Dunquat’s successful execution of his assigned mission of mobilizing armed opposition to the westward advances of American rebels came at great cost both to the Wyandots and to himself personally. The Wyandots started the war with perhaps 200 gunmen. By 1783 about 100 of these survived (many died of disease rather than wounds). Among the casualties were two of Dunquat’s three sons, killed in 1781 by American pursuers after a raid on settlements near Fort Henry. Such heavy losses contributed to the precipitate decline of Dunquat’s standing among both the Hurons and the Wyandots.

Dunquat was conscious of the difficulties facing a small Indian tribe caught between two potent, warring rivals, Great Britain and the United States. Despite his subordination to British agents, whenever the Americans seemed to achieve even temporary ascendancy, as after George Rogers Clark’s successes in the Illinois country, Dunquat made at least apparently conciliatory motions toward American authorities. Moreover, when Britain in effect abandoned its Indian supporters in 1783, with the Treaty of Paris ending the war and recognizing American territorial sovereignty, Dunquat and other Ohio and western Pennsylvania Indian leaders necessarily turned their attention toward making a reasonable peace of their own with the new intrusive power to the East.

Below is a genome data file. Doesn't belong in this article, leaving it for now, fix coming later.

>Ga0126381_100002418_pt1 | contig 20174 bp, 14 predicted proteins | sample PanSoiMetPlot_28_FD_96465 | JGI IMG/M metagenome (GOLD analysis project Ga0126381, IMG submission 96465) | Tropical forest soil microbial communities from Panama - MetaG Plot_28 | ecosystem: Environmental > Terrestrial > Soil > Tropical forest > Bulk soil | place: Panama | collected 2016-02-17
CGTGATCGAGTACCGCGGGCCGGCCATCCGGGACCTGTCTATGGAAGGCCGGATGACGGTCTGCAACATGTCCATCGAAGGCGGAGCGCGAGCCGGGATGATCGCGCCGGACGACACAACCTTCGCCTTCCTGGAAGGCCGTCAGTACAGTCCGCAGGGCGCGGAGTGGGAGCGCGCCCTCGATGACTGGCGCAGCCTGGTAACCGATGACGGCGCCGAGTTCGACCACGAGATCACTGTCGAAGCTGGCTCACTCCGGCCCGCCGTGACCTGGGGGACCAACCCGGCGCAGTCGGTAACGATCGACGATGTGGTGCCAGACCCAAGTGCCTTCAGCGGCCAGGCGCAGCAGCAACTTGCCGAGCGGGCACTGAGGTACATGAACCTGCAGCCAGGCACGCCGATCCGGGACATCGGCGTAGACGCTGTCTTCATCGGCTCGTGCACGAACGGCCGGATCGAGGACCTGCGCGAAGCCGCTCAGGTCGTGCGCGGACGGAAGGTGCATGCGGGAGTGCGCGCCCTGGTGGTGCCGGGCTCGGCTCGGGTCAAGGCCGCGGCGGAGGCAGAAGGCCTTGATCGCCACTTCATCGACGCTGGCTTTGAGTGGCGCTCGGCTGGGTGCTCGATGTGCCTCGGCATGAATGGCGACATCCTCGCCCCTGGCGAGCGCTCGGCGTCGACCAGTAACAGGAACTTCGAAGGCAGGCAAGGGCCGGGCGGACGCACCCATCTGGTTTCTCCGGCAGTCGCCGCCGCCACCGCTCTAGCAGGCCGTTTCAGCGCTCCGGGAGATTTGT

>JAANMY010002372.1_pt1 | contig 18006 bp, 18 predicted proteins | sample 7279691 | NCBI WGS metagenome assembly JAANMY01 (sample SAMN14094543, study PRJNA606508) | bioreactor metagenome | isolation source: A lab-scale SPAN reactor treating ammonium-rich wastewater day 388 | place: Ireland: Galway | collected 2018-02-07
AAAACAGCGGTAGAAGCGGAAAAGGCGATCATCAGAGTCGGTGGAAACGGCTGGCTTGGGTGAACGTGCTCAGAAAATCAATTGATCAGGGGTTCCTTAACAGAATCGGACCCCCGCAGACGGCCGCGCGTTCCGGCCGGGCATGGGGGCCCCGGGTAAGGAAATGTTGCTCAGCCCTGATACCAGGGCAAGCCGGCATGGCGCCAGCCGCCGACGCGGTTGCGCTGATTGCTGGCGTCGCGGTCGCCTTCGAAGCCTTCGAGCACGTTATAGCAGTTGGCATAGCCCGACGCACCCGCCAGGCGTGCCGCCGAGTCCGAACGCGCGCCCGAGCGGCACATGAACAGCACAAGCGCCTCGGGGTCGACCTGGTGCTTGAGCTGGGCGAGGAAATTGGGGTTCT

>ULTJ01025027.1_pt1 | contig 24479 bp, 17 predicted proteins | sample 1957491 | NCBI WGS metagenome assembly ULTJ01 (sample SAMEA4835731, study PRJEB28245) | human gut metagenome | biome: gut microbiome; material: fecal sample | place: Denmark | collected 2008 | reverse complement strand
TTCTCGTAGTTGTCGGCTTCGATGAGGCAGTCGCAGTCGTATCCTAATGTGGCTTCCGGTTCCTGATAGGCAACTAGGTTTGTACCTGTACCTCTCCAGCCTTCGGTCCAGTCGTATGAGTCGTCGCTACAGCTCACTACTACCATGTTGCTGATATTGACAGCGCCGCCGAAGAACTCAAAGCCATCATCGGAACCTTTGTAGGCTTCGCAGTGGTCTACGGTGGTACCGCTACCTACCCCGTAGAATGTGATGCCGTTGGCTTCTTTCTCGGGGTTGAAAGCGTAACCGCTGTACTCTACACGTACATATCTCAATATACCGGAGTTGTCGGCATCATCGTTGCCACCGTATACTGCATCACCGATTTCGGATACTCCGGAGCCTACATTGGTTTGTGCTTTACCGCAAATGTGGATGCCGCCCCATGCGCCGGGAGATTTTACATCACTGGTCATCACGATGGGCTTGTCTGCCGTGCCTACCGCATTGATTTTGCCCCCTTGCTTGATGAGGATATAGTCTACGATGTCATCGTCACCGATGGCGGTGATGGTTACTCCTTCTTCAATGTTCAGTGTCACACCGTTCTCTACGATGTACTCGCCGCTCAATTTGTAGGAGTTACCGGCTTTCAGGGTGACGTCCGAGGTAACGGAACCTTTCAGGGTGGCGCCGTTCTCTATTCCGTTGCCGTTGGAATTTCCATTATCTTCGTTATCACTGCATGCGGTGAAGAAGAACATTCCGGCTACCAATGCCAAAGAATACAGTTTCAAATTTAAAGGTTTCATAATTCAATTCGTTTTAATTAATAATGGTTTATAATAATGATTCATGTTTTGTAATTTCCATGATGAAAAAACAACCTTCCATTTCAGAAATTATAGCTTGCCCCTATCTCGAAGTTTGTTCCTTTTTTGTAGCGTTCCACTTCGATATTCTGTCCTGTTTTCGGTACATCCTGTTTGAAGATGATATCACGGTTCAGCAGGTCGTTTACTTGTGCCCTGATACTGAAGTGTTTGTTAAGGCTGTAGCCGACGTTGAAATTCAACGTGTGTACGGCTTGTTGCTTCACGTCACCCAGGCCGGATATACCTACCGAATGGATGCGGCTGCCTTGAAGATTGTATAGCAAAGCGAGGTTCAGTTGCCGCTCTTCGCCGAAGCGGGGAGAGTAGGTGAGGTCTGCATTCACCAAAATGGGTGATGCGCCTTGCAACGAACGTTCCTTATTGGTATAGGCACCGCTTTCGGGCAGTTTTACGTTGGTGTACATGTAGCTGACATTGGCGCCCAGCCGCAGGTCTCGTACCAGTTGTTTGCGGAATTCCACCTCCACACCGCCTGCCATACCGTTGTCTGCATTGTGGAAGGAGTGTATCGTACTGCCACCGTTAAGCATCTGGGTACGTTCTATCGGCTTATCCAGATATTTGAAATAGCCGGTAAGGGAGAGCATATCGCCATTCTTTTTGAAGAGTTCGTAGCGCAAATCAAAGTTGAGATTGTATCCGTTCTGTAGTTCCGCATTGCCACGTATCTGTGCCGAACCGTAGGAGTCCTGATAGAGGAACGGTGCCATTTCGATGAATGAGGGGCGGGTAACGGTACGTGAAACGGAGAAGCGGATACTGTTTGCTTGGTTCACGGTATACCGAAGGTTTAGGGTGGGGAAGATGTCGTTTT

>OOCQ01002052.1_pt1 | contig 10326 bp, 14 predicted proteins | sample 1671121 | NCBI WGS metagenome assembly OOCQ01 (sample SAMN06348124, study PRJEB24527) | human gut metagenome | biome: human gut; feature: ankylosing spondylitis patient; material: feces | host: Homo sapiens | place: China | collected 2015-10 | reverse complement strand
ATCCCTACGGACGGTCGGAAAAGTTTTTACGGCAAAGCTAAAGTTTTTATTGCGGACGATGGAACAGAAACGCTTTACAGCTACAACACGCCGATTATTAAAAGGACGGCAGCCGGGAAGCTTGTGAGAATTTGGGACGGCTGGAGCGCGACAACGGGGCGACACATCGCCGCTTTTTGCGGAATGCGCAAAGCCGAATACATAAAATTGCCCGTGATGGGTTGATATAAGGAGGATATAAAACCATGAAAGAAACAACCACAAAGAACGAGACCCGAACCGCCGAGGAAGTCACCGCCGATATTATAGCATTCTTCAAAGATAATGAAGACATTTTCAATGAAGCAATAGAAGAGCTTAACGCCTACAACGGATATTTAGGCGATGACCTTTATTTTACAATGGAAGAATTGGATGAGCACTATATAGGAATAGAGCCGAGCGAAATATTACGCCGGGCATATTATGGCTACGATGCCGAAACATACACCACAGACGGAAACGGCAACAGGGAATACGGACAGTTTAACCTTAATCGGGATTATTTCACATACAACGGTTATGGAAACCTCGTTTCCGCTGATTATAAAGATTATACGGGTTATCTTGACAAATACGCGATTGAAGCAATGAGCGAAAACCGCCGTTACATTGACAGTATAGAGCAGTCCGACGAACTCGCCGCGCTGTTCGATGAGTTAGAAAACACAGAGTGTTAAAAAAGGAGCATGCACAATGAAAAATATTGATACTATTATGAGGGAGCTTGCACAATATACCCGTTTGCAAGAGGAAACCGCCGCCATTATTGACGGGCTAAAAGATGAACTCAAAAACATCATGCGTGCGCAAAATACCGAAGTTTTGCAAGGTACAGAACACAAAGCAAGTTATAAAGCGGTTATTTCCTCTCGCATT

Dunquat’s most prominent role in that diplomatic effort came during the negotiation of the 1785 Treaty of Fort McIntosh (which he signed as first among equals). During these negotiations he strenuously opposed American claims of having conquered the tribes. However, he and other leaders agreed in this treaty to peace, some land cessions, and a compromise boundary between the Ohio Indians and American settlements. This compact was vigorously opposed by both Hurons and British, although it certainly reflected the position of the more exposed Wyandots. When in 1786 the British began reasserting their influence by calling a Western Confederacy conference at Brownstown, Dunquat responded to complaints about his behavior by participating actively. Thereafter his standing abruptly declined, and he moved from Upper Sandusky back to the Detroit Hurons’ domain.